Tea party darling Josh Mandel suddenly pulled out of his Senate bid, leaving Republicans with few options before the Feb. 7 filing deadline.
By all accounts, it was supposed to be easy for Republicans to hold the Senate this year. Ten Democratic incumbents are up for election in states Donald Trump carried.
But thanks to Trumps massive unpopularity and public malaise against the GOP, the party has failed to field good Senate candidates in most states.
For months, it looked like the exception would be Ohio, where Sen. Sherrod Brown faced a high-profile challenger in State Treasurer Josh Mandel.
But on Friday, with only 33 days to go until the filing deadline, Mandel stunned observers in Ohio and sent Republicans into a panic by announcing he is dropping out of the race to care for his wifes illness.
Mandel, a staunch tea party favorite who already ran against Brown in 2012, was an extremist candidate famous for his bald-faced lies about his Democratic opponent, including that he urged protestors to poop on police cruisers, that he invented outsourcing, and that he was behind the private jet exemption in the GOP tax scam.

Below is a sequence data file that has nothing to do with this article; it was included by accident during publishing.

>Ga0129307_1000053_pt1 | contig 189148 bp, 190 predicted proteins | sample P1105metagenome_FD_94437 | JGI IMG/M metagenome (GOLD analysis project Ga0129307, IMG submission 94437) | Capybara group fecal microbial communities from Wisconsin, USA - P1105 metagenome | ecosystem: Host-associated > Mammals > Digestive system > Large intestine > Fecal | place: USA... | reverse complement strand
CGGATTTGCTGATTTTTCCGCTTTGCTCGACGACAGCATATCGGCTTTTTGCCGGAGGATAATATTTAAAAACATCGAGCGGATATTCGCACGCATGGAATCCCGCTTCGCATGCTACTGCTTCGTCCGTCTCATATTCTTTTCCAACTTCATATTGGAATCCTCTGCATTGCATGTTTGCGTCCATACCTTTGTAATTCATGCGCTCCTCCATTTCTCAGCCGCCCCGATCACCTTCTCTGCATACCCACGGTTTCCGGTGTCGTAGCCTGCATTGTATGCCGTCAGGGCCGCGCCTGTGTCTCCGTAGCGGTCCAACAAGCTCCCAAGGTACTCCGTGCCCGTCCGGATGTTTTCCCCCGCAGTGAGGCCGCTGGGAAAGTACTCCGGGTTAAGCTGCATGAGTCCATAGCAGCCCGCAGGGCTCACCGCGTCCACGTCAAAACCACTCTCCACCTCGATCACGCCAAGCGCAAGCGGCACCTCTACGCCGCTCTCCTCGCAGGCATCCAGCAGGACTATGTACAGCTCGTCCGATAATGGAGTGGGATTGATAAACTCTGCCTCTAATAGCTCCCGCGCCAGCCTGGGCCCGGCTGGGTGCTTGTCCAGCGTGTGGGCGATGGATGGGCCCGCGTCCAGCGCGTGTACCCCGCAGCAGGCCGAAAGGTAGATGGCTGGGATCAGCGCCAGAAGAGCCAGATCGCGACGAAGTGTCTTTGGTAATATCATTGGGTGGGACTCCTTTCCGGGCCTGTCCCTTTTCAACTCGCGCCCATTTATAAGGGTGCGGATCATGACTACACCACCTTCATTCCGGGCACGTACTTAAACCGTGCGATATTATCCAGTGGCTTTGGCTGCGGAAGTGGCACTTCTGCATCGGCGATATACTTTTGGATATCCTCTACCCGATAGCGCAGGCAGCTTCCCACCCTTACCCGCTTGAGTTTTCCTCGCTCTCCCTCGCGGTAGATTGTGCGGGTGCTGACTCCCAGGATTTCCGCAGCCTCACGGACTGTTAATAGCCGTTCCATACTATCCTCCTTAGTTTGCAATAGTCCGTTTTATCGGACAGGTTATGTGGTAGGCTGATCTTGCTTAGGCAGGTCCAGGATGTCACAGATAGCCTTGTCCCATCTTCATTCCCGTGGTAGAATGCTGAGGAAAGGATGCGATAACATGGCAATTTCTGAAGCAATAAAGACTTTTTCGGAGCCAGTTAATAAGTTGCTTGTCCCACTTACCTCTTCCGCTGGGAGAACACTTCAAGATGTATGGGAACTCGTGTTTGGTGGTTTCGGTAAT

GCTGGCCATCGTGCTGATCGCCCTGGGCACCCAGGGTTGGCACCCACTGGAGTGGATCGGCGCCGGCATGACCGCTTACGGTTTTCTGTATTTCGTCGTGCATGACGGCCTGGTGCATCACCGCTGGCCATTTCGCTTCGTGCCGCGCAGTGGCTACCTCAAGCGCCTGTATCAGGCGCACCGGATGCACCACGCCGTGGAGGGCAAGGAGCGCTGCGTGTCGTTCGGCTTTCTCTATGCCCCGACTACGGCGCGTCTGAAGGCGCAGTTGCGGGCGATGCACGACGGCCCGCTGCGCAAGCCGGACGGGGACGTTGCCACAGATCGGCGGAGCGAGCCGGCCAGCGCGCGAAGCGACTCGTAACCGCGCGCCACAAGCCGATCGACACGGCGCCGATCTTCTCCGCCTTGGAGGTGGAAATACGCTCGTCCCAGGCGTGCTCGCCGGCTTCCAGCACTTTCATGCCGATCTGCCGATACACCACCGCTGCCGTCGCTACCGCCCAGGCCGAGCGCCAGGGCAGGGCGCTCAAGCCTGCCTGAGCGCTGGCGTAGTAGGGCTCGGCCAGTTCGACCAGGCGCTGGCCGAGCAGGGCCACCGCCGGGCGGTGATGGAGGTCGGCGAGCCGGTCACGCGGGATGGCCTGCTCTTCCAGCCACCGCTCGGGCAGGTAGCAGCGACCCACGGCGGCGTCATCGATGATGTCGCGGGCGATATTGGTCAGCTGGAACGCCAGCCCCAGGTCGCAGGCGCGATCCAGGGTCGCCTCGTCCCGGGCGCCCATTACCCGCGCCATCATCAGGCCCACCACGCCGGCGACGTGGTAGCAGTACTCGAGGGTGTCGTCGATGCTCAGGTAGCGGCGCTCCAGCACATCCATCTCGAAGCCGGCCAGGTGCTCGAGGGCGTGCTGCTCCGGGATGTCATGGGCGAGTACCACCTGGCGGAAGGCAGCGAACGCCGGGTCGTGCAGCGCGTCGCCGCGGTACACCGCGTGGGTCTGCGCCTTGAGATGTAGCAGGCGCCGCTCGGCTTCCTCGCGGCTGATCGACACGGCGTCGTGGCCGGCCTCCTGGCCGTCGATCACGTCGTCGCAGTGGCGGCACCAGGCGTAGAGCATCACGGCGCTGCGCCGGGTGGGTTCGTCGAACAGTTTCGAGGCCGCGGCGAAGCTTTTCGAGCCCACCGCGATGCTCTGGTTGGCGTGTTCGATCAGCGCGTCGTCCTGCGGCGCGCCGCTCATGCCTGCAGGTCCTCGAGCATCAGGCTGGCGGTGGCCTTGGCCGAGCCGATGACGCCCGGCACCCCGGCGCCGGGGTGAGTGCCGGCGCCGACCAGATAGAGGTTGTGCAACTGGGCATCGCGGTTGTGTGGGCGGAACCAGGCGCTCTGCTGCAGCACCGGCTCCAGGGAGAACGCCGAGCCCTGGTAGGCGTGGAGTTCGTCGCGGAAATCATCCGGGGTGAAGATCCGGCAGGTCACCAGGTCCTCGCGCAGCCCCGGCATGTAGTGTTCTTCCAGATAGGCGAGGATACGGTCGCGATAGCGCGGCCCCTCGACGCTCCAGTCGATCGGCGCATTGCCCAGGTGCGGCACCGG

Mandel has also come under fire for calling the Anti-Defamation League a partisan witchhunt group for criticizing white supremacists. He also defended rape apologist Pizzagaters Mike Cernovich and Jack Posobiec.
Despite his penchant for fringe politics, Mandel came within six points of defeating Brown in 2012, and early polls suggested the race would be competitive.
With Mandel out, Republicans options are very limited.
Retiring Rep. Pat Tiberi had previously expressed interest, but Mandel had forced him out of the race early, and indications are that Tiberi is no longer interested even without Mandel. There were rumors that termed-out Gov. John Kasich might throw his hat in the ring, but his chief strategist threw cold water on this idea, saying Kasich has bigger fish to fry.
The GOPs only notable option left is Mike Gibbons, a Cleveland banker and Republican donor who has a huge amount of resources but has never held political office.
If Republicans cannot find a viable Senate candidate, the lack of a draw for GOP voters could also endanger their hold on the governors mansion, where several Democrats, including former Consumer Financial Protection Bureau chief Richard Cordray, are already mounting campaigns.
Candidate recruitment is proving impossible for Republicans under Trump. Mandels exit will only pull Ohio further from their grasp.